Overkill Trips Up Cyberspace Security Plan

Peter S. Tippett, an international information security expert, has advised the Joint Chiefs of Staff on cyber-warfare.

Steeped in civic idealism and putting forth the ever-optimistic “call to action,” the National Strategy to Secure Cyberspace provides a solid start for the way that government, corporations and individuals need to view Internet security.

The strategy, an effort by the Office of Homeland Security, was outlined in September to allow 60 days for public comment. The plan now moves to the purview of the soon-to-be Department of Homeland Security.

Richard Clarke, the primary architect of the strategy, clearly and correctly communicates that good security demands a proactive campaign and not a reactive effort. This is a worthwhile mantra that is finally gaining momentum after last year’s costly virus disasters and new speculation about potential cyber-terrorist attacks.

The plan also highlights the need for better ways of sharing intelligence. New procedures are recommended, including the expansion of information sharing and analysis centers.


Yet while the spirit of the plan is on target, one component of its philosophical foundation may undermine the effort before it gets started.

For years, the focus of most security efforts has been on identifying and then fixing vulnerabilities in technology. The belief is that if a hole is found in the technological armor of an organization it should be fixed immediately, before it can be exploited by some cyber-deviant.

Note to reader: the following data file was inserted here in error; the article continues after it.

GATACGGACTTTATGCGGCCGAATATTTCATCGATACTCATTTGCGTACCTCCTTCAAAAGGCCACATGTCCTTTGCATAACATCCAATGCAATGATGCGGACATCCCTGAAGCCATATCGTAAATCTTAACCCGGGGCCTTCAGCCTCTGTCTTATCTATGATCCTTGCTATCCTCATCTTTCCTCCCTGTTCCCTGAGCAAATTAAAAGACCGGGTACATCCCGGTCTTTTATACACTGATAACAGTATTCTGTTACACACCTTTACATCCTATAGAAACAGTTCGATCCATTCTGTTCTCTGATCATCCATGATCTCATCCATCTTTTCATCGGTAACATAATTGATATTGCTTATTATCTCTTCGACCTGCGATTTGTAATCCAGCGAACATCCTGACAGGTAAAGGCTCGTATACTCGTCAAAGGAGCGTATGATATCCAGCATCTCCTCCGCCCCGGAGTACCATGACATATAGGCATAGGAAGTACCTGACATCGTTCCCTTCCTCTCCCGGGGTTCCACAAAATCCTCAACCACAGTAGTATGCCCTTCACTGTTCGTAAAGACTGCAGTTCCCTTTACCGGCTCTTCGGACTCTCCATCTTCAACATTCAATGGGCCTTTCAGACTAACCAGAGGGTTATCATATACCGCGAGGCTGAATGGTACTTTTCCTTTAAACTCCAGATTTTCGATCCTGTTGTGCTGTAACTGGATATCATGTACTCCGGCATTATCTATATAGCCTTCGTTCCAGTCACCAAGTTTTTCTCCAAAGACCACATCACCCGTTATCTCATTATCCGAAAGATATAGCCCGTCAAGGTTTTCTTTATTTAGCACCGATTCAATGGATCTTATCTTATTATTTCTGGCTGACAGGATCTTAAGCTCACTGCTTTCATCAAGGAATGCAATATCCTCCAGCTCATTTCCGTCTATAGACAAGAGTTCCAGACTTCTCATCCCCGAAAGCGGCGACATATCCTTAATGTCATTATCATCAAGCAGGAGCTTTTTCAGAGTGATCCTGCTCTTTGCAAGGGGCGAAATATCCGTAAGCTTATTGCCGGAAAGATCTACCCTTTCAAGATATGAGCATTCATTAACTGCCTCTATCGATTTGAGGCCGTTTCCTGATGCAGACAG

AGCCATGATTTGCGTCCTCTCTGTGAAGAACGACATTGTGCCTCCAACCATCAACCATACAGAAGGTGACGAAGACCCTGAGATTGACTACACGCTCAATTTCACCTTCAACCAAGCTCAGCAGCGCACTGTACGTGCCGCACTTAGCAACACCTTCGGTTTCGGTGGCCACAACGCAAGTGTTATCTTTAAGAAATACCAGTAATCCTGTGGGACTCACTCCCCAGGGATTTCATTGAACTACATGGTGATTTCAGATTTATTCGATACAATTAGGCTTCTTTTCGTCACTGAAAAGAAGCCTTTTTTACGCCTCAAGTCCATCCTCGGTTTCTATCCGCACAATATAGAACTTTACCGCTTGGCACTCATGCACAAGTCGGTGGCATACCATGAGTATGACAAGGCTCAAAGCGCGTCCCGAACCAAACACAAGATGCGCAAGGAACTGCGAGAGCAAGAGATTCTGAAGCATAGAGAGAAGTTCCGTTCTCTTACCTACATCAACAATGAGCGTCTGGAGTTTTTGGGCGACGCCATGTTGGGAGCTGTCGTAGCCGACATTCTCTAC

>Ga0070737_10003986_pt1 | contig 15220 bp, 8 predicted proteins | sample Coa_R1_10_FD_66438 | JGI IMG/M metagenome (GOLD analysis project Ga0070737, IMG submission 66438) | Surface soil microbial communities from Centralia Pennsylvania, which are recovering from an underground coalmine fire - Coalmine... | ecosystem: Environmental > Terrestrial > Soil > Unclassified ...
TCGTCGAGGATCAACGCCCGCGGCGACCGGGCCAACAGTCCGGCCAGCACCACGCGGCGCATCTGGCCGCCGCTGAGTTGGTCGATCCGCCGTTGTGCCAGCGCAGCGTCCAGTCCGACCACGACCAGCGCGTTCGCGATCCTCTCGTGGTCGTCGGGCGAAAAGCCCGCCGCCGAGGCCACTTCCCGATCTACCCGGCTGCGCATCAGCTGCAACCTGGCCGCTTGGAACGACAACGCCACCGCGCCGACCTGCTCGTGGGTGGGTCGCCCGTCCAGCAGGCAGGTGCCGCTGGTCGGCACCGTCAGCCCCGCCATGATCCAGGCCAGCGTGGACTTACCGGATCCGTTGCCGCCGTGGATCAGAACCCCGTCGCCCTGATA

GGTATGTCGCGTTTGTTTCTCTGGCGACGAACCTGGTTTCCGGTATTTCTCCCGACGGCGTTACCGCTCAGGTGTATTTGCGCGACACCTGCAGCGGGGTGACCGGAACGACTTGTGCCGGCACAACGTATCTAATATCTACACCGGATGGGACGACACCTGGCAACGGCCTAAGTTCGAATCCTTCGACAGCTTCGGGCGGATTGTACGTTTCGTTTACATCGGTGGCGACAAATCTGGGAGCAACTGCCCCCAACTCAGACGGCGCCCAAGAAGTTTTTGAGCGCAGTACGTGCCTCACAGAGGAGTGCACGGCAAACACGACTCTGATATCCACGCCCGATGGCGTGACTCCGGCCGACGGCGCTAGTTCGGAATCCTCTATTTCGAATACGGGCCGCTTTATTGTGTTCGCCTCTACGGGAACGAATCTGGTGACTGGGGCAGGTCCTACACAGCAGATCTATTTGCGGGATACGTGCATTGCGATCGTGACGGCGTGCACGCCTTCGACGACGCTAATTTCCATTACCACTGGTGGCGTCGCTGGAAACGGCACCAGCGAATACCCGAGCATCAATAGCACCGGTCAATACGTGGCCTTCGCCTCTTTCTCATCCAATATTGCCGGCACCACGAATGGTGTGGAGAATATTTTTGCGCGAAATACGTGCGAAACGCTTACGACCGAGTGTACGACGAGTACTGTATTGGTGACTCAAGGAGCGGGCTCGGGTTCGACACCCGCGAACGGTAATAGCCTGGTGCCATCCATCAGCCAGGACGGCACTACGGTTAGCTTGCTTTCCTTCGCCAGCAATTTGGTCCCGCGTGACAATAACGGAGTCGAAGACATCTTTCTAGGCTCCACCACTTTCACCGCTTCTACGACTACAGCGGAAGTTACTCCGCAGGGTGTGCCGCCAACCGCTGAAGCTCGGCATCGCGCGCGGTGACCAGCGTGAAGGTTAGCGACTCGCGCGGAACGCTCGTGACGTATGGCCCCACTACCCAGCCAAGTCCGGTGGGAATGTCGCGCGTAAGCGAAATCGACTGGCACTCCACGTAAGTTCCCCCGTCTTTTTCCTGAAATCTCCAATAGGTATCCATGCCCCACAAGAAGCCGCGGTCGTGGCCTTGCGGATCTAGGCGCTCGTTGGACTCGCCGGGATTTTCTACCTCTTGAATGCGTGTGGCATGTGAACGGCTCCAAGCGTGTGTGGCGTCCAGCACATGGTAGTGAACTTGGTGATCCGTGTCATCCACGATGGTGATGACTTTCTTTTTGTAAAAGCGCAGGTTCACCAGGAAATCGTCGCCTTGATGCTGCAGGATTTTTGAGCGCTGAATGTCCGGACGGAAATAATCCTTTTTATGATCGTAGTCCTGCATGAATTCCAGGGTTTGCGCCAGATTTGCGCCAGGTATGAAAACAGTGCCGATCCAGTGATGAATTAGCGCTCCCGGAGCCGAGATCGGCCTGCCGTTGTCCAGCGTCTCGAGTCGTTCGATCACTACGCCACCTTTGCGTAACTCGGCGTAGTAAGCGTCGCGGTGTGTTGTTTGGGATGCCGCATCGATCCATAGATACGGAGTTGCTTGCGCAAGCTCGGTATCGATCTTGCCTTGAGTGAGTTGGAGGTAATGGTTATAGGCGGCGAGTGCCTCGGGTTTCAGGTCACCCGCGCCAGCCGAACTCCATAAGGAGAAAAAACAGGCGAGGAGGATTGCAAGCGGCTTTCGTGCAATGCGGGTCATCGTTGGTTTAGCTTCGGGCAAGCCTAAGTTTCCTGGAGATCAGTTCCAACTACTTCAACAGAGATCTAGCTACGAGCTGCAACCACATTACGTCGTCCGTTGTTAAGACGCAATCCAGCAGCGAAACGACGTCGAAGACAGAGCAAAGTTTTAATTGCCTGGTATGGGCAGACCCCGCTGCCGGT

While this sounds logical, it is actually the beginning of a vicious cycle that occupies vast amounts of time and wastes millions upon millions of corporate, government and consumer dollars every year.

Today’s approach to information security is the equivalent of recommending that everyone in the U.S. be inoculated for every known disease at the earliest possible moment, without respect to whether we are likely to be exposed or to the health cost of exposure. Under such a notion, we would be inoculated for the most minor of illnesses, costing consumers, doctors and insurance companies billions of dollars annually.

Would such an approach for health make sense? No, and it doesn’t for information security either.

The philosophical focus of the government plan needs to be centered on identifying and addressing security risk, not tracking and eliminating every single vulnerability. Too many companies, consumers and government organizations spend time discovering, patching and fixing vulnerabilities that carry no risk or at least no near-term security threat.

Of the 2,437 vulnerabilities published in 2001, only about 20 were involved in real attacks against corporations, and fewer than 4% of published Microsoft vulnerabilities have resulted in breaches. This means that 96% of alerts and incidents of publicity carried no near-term security risk. Yet companies spent time, money and resources addressing problems that were of little or no significance or that misdirected their attention from something that could cost them dearly.

The government plan should support strategies to measure, predict and prioritize risk and encourage classification of vulnerabilities so that users can respond to only the most important ones.


Much as community health prevents cholera by assuring that drinking water and waste do not mix, there are numerous simple, proactive, essential practices that users, corporations, infrastructure and software providers can do to significantly eliminate the need to chase vulnerabilities and patch systems. Following that course would force security and technology professionals to take a truly proactive stance on security and address only vulnerabilities that posed the greatest security risk.